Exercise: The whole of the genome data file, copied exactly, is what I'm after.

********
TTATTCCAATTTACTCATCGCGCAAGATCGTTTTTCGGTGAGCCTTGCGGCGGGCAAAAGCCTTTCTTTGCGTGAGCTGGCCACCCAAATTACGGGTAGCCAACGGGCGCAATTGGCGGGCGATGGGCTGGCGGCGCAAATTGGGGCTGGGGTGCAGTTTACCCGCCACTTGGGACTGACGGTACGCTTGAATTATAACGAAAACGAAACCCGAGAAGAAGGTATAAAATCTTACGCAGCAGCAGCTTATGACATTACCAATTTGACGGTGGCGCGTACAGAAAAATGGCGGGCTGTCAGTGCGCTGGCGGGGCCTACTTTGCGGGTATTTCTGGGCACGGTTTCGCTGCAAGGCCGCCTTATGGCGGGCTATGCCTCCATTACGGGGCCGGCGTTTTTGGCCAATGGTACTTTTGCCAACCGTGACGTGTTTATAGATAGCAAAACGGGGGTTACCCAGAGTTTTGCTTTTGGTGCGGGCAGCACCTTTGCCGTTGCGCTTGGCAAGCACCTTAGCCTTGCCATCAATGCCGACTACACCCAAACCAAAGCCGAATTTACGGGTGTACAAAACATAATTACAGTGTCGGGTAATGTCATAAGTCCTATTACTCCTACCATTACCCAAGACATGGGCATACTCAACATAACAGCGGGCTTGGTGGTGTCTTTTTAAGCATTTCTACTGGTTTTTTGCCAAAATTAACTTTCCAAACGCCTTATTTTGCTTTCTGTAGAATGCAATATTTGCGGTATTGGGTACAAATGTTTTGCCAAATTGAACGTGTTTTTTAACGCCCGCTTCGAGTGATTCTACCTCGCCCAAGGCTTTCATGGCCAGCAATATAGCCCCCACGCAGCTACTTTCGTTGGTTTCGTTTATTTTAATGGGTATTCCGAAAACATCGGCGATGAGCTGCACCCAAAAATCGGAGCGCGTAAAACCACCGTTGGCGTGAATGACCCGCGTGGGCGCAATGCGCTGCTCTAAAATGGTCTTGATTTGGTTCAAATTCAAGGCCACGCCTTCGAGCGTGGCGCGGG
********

TTATTCCAATTTACTCATCGCGCAAGATCGTTTTTCGGTGAGCCTTGCGGCGGGCAAAAGCCTTTCTTTGCGTGAGCTGGCCACCCAAATTACGGGTAGCCAACGGGCGCAATTGGCGGGCGATGGGCTGGCGGCGCAAATTGGGGCTGGGGTGCAGTTTACCCGCCACTTGGGACTGACGGTACGCTTGAATTATAACGAAAACGAAACCCGAGAAGAAGGTATAAAATCTTACGCAGCAGCAGCTTATGACATTACCAATTTGACGGTGGCGCGTACAGAAAAATGGCGGGCTGTCAGTGCGCTGGCGGGGCCTACTTTGCGGGTATTTCTGGGCACGGTTTCGCTGCAAGGCCGCCTTATGGCGGGCTATGCCTCCATTACGGGGCCGGCGTTTTTGGCCAATGGTACTTTTGCCAACCGTGACGTGTTTATAGATAGCAAAACGGGGGTTACCCAGAGTTTTGCTTTTGGTGCGGGCAGCACCTTTGCCGTTGCGCTTGGCAAGCACCTTAGCCTTGCCATCAATGCCGACTACACCCAAACCAAAGCCGAATTTACGGGTGTACAAAACATAATTACAGTGTCGGGTAATGTCATAAGTCCTATTACTCCTACCATTACCCAAGACATGGGCATACTCAACATAACAGCGGGCTTGGTGGTGTCTTTTTAAGCATTTCTACTGGTTTTTTGCCAAAATTAACTTTCCAAACGCCTTATTTTGCTTTCTGTAGAATGCAATATTTGCGGTATTGGGTACAAATGTTTTGCCAAATTGAACGTGTTTTTTAACGCCCGCTTCGAGTGATTCTACCTCGCCCAAGGCTTTCATGGCCAGCAATATAGCCCCCACGCAGCTACTTTCGTTGGTTTCGTTTATTTTAATGGGTATTCCGAAAACATCGGCGATGAGCTGCACCCAAAAATCGGAGCGCGTAAAACCACCGTTGGCGTGAATGACCCGCGTGGGCGCAATGCGCTGCTCTAAAATGGTCTTGATTTGGTTCAAATTCAAGGCCACGCCTTCGAGCGTGGCGCGGG